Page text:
Bruce Springsteen is responsible for the best record I ever heard – “Darkness on the Edge of Town”. He is responsible for the best concert I ever saw – Wembley in 2013, when he played the whole of “Darkness on the Edge of Town” out of the blue. And now, I think he’s just gone and written the best autobiography I ever read. It’s called “Born to Run”, after his most iconic song, and the album many would say is his best. I guess I was always going to like this book, unless it had been truly badly written. But it’s brilliantly written, and I love it!
It’s everything you’d expect of a book written by Bruce (and he did write it himself – can you imagine Bruce having a ghost writer?). Honest, passionate, graphic, heroic, inspiring, moving, and just downright fascinating for someone like me, who has had Bruce’s music as a soundtrack to his life since his late teens. Did I say honest? Searingly so – about his relationship with his father, his attacks of depression, his inability to handle relationships with the women he loved, until Patti came around. Did I say passionate? Inspiringly so – the love he expresses for music, the E Street Band, his family, bowls you over. There’s a lovely story near the end when he has been invited to sing “Tumbling Dice” with the Rolling Stones at one of their concerts, in Newark, New Jersey, Bruce’s home state. He’s invited to a rehearsal at a New York studio. He’s a teenage boy all over again, living the dream, getting to play with some of his heroes. The setup is simple, no-nonsense. The Stones, despite everything, are still a rock’n’roll band. Bruce gets to sing the second verse. Just one take. He admires the chemistry in the band, how Keith Richards plays off Charlie Watts’ drums. Putting the roll in rock’n’roll, Bruce writes. I love that. Still the fan, still in love with music despite his fame and fortune.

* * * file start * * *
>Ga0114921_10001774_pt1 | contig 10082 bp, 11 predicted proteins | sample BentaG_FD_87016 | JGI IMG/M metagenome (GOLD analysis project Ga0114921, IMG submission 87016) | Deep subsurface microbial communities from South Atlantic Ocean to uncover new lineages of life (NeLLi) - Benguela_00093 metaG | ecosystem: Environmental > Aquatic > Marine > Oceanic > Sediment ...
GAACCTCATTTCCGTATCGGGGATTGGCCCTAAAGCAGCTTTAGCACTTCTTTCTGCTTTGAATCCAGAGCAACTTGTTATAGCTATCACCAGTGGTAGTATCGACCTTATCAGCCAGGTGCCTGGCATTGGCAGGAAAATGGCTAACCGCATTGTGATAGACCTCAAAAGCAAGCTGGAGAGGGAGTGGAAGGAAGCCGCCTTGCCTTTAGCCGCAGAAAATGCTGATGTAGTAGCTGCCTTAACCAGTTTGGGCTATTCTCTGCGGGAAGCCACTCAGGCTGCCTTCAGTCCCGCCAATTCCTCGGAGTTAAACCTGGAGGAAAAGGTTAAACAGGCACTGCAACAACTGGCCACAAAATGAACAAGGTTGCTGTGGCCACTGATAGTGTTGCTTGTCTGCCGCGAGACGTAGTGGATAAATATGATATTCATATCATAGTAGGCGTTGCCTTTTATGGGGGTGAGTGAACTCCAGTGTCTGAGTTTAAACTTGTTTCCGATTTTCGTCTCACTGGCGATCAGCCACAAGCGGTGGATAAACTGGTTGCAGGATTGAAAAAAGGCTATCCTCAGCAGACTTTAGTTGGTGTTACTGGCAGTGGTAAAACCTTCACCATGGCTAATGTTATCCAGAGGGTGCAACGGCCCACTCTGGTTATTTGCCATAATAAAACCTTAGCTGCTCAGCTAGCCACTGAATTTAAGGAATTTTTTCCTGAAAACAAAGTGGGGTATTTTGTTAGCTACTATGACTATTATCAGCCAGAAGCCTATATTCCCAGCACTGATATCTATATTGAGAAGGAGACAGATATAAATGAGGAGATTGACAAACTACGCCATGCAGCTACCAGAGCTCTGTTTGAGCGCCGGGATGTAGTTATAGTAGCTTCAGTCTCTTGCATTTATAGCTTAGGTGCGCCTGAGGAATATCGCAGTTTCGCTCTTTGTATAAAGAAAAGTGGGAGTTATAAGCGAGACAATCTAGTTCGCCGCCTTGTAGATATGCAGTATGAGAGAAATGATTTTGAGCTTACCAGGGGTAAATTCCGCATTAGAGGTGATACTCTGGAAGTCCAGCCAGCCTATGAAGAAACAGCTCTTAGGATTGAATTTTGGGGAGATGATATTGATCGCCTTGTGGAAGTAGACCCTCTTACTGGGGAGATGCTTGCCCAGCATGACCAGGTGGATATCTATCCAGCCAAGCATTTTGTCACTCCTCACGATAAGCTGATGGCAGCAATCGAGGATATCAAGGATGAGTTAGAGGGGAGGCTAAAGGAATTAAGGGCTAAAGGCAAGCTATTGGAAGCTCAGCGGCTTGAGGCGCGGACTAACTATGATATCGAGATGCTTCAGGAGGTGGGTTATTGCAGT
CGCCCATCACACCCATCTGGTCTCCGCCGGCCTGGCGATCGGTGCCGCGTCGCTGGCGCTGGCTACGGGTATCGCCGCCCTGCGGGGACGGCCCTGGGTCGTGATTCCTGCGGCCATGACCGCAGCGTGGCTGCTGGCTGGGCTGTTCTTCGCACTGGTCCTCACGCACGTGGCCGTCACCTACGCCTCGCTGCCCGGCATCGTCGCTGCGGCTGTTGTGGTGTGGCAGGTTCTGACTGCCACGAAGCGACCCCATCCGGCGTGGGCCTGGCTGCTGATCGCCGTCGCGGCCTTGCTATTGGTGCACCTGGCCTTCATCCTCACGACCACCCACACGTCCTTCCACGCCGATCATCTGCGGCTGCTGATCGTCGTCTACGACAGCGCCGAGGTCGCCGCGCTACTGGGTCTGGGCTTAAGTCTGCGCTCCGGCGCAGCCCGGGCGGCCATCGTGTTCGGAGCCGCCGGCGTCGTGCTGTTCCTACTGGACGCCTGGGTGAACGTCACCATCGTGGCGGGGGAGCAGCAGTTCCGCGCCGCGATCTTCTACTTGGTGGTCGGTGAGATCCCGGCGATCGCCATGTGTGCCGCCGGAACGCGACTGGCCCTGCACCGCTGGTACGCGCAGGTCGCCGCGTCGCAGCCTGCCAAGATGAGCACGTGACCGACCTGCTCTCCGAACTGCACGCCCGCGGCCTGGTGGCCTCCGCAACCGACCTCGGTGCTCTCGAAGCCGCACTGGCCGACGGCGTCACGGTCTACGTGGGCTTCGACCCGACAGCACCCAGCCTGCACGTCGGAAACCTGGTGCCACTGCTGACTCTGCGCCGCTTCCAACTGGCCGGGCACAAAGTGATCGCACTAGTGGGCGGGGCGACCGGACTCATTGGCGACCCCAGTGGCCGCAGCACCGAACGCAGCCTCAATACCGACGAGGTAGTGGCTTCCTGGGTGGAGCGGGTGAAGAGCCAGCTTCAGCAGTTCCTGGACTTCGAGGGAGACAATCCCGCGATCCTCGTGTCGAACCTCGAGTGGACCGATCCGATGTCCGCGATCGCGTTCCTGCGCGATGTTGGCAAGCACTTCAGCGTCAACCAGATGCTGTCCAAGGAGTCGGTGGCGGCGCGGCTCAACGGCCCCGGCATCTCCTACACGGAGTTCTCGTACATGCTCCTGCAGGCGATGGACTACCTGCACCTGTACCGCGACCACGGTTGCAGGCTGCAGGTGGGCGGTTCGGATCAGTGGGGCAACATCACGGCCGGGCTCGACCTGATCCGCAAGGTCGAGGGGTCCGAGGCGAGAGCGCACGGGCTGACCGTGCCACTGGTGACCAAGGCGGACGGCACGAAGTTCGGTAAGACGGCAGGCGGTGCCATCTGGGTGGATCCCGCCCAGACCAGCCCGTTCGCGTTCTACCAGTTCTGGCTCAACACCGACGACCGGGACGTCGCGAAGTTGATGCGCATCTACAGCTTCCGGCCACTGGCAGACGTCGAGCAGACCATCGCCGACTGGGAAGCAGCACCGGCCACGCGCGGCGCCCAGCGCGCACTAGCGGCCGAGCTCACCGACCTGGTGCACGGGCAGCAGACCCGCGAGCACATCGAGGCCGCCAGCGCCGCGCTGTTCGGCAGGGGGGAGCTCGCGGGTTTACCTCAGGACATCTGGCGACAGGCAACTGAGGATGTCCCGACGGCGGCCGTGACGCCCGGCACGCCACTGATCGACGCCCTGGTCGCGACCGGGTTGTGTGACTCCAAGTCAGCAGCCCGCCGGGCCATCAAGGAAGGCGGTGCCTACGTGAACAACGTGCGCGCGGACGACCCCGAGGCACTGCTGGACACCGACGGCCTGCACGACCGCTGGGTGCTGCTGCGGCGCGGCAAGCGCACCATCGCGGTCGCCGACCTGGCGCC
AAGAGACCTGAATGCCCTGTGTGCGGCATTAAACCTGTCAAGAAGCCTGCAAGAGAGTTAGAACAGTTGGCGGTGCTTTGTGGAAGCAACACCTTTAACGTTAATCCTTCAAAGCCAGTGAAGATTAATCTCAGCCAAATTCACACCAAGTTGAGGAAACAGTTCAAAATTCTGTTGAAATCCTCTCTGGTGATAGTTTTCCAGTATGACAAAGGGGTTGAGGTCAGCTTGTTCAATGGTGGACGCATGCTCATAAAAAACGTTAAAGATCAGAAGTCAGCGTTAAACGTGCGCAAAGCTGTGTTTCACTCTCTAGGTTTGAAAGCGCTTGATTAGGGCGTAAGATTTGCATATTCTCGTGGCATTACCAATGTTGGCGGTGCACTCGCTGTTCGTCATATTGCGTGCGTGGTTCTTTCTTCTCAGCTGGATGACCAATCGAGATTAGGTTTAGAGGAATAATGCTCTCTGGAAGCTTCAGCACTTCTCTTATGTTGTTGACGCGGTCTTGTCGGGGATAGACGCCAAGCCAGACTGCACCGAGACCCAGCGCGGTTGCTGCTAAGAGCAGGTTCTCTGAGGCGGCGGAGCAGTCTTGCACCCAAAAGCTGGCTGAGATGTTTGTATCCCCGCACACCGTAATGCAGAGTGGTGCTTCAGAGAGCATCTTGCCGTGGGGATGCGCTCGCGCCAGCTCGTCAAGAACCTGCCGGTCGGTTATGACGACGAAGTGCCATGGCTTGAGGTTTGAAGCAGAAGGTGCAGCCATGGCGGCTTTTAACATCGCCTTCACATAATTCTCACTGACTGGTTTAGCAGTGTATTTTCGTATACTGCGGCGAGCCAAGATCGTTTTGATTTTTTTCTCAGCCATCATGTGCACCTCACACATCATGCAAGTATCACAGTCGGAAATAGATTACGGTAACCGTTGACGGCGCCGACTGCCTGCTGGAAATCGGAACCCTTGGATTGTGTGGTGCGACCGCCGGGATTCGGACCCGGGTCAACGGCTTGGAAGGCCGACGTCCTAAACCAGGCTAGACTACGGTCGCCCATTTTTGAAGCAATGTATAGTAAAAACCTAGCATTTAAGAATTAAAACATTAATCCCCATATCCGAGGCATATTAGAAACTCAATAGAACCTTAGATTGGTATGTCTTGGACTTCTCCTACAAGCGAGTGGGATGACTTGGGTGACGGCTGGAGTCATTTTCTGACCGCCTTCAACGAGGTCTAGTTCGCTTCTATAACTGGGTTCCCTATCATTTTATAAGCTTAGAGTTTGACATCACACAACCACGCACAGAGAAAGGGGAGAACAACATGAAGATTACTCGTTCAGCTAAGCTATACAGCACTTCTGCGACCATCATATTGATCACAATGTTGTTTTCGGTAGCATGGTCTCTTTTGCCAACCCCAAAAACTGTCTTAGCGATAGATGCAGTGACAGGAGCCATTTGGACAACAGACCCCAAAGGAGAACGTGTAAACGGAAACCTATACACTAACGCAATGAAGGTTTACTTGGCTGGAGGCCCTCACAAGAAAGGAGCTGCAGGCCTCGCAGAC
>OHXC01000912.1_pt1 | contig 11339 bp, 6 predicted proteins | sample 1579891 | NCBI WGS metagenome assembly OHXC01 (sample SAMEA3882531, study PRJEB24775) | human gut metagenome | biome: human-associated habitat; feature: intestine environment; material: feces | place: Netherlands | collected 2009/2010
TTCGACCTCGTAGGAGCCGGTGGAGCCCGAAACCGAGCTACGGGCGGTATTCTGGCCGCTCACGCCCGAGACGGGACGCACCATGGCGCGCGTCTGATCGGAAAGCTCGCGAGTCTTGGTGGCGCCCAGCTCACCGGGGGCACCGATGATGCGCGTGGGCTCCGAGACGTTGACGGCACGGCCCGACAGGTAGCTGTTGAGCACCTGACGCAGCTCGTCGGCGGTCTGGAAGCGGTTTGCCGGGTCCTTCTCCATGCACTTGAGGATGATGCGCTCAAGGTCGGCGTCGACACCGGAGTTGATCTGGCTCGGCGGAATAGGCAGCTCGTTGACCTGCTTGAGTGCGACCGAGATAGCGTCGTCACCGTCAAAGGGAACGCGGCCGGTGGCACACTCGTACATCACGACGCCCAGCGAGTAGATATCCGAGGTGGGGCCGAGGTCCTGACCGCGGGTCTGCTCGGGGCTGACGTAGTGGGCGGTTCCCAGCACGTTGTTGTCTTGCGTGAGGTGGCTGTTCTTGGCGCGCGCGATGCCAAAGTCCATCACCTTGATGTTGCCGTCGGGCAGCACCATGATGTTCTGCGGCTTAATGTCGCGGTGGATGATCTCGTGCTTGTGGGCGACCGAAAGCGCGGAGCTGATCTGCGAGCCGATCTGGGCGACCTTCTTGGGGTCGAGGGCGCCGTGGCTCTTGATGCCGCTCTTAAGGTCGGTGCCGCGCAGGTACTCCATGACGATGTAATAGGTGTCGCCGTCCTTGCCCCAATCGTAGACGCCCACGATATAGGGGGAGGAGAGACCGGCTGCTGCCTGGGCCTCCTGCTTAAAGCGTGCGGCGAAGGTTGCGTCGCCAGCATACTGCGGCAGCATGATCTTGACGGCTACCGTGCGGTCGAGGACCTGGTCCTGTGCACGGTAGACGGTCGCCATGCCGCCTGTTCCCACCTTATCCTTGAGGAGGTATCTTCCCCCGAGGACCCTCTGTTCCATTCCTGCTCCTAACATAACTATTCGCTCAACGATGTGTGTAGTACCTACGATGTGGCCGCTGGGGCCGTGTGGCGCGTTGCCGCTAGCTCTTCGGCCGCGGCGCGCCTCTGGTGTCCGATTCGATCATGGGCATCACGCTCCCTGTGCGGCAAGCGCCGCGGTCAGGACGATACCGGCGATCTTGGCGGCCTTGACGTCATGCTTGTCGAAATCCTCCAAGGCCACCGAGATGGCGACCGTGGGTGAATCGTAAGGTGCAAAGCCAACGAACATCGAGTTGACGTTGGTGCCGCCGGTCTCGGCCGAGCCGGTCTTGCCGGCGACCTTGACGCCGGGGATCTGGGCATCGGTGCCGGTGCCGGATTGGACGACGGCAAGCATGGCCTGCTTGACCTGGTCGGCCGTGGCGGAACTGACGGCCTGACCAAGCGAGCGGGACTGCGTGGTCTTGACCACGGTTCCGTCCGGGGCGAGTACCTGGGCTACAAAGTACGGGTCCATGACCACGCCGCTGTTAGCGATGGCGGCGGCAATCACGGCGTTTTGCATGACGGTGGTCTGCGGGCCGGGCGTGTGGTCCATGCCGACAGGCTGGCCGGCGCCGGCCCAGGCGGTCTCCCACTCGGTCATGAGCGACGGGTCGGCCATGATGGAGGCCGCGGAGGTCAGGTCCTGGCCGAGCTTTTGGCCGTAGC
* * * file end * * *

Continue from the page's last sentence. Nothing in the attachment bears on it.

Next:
You see that in his shows, of course. Three and half hours, or more, of relentless, passionate, entertainment. You get value for money at a Bruce concert – and you get value for money with “Born to Run”. Five hundred pages, which remind you why you love music, and find the same meaning, inspiration, solace, passion, joy in it as Bruce Springsteen does. Bruce’s music has always spoken to me, and so does this book.
If you aren’t a fan of Bruce’s music, you might not get quite as much out of it as I did, but I think you could still enjoy it for what it is – a fascinating, engrossing account of how a working class lad from New Jersey decided he was going to make it in the world of rock’n’roll and never let up – not even when he realised his dreams.